[R] lda on curves

Murray Jorgensen maj at stats.waikato.ac.nz
Mon Feb 17 04:29:02 CET 2003

I'm working on a rather interesting consulting problem with a client. A 
number of physical variables are measured on a number of cricket bowlers 
in the performance of a delivery. An example variable might be a 
directional component of angular momentum for a particular joint 
measured at a large number (101) of equally spaced timepoints.

Each bowler generates a (fairly smooth) curve for each variable 
measured. I decided to represent each curve by a few orthogonal 
polynomial constrasts.

There are 4 groups of bowlers corresponding to various speeds of 
delivery. I want to use canonical variant analysis to find linear 
combinations of my transformed variables discriminating well between the 
groups of bowlers.

I used lda() from the MASS library to do this, but examining the output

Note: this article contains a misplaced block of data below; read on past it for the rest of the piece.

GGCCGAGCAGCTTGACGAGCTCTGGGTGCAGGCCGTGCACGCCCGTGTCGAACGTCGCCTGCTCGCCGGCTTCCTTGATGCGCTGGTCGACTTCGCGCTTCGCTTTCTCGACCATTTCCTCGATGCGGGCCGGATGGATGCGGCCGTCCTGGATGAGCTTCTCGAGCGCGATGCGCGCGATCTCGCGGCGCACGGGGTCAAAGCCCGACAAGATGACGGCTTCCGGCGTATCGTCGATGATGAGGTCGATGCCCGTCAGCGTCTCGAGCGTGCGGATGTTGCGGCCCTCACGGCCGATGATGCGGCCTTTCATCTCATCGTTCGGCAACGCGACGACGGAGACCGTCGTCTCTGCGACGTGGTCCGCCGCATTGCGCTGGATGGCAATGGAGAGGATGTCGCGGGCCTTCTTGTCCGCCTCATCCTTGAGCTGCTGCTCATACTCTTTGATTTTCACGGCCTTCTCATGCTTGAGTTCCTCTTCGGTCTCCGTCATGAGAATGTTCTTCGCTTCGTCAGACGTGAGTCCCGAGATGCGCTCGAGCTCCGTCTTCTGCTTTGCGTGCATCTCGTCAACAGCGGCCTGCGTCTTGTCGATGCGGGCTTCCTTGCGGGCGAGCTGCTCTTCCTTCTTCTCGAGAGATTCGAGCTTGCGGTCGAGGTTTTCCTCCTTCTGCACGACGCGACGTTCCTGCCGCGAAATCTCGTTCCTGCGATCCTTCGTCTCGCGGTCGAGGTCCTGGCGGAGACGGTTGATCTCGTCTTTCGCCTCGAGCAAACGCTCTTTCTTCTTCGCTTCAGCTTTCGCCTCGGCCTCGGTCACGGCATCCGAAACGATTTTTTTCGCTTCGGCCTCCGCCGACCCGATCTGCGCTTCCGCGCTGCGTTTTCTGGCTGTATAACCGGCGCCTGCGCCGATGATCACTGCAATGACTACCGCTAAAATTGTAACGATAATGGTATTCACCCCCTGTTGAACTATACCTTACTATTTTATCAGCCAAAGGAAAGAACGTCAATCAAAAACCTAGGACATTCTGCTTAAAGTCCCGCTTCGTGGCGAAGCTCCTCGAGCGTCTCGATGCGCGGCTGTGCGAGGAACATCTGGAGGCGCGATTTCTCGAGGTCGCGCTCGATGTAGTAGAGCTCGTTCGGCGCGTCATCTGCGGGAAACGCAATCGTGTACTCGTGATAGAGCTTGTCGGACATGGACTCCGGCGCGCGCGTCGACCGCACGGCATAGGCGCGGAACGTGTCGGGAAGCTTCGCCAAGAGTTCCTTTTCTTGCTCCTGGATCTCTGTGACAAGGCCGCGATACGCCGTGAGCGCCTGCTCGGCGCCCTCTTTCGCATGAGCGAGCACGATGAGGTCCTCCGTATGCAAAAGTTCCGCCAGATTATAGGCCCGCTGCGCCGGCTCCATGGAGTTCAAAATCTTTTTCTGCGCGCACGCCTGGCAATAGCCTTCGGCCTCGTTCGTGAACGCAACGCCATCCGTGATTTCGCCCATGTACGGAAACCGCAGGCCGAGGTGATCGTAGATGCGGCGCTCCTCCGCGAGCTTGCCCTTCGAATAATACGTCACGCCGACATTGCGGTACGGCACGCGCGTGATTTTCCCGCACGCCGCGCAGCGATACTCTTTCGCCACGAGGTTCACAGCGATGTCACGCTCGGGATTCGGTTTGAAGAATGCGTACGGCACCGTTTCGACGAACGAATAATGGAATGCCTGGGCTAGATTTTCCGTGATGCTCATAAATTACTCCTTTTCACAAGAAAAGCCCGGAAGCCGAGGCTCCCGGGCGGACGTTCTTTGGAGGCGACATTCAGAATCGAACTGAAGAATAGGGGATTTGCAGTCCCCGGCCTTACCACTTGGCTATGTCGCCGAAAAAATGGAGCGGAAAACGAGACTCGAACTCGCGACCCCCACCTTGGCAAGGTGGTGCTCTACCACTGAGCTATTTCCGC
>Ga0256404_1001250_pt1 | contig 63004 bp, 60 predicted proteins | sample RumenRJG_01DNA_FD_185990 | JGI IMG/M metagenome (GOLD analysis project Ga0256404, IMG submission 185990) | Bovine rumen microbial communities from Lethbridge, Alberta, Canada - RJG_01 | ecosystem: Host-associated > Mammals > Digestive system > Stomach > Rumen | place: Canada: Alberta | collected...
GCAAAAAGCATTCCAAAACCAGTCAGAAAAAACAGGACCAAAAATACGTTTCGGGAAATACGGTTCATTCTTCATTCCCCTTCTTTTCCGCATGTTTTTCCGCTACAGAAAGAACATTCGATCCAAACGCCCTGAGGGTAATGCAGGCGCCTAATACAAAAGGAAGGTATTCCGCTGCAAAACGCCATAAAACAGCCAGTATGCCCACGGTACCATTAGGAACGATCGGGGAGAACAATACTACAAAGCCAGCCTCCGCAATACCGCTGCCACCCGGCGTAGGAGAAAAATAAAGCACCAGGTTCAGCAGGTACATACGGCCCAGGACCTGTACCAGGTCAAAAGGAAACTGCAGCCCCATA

I notice that the higher-order orthogonal polynomials are getting larger 
coefficients than the more important lower-order ones. This is clearly 
because some scaling of the variables is being done by lda(), and 
because the higher-order polynomial vaiable values are smaller, they are 
scaled up.

I would like to turn off this scaling as it is not what is needed in 
this problem and will cause the tail to "wag the dog". There is no 
obvious parameter to do this in

lda(x,   grouping, prior = proportions, tol = 1.0e-4,
                    subset, na.action = na.fail,
                    method, CV = FALSE, nu)

so I thought that I might try a hack. However:

 > lda
function (x, ...)
     if (is.null(class(x)))
         class(x) <- data.class(x)
     UseMethod("lda", x, ...)

which isn't very helpful.

Any ideas about how to perform an unscaled canonical variates analysis?


Dr Murray Jorgensen      http://www.stats.waikato.ac.nz/Staff/maj.html
Department of Statistics, University of Waikato, Hamilton, New Zealand
Email: maj at waikato.ac.nz                                Fax 7 838 4155
Phone  +64 7 838 4773 wk    +64 7 849 6486 home    Mobile 021 1395 862

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